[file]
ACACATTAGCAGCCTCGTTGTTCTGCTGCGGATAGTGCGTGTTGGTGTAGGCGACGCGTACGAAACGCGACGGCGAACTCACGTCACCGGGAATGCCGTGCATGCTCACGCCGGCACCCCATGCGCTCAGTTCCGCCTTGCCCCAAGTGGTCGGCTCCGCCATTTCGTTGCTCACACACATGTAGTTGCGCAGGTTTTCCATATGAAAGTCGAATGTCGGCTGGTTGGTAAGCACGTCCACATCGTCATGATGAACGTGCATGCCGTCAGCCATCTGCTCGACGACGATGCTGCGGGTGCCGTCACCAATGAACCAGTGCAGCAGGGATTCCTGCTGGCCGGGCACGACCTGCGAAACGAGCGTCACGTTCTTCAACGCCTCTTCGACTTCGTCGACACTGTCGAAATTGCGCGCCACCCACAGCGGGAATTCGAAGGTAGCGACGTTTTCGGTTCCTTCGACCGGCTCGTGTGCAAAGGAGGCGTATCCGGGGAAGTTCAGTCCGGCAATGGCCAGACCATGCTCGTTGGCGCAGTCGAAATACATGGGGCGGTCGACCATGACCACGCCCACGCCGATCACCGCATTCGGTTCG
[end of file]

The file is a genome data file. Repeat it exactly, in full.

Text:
ACACATTAGCAGCCTCGTTGTTCTGCTGCGGATAGTGCGTGTTGGTGTAGGCGACGCGTACGAAACGCGACGGCGAACTCACGTCACCGGGAATGCCGTGCATGCTCACGCCGGCACCCCATGCGCTCAGTTCCGCCTTGCCCCAAGTGGTCGGCTCCGCCATTTCGTTGCTCACACACATGTAGTTGCGCAGGTTTTCCATATGAAAGTCGAATGTCGGCTGGTTGGTAAGCACGTCCACATCGTCATGATGAACGTGCATGCCGTCAGCCATCTGCTCGACGACGATGCTGCGGGTGCCGTCACCAATGAACCAGTGCAGCAGGGATTCCTGCTGGCCGGGCACGACCTGCGAAACGAGCGTCACGTTCTTCAACGCCTCTTCGACTTCGTCGACACTGTCGAAATTGCGCGCCACCCACAGCGGGAATTCGAAGGTAGCGACGTTTTCGGTTCCTTCGACCGGCTCGTGTGCAAAGGAGGCGTATCCGGGGAAGTTCAGTCCGGCAATGGCCAGACCATGCTCGTTGGCGCAGTCGAAATACATGGGGCGGTCGACCATGACCACGCCCACGCCGATCACCGCATTCGGTTCG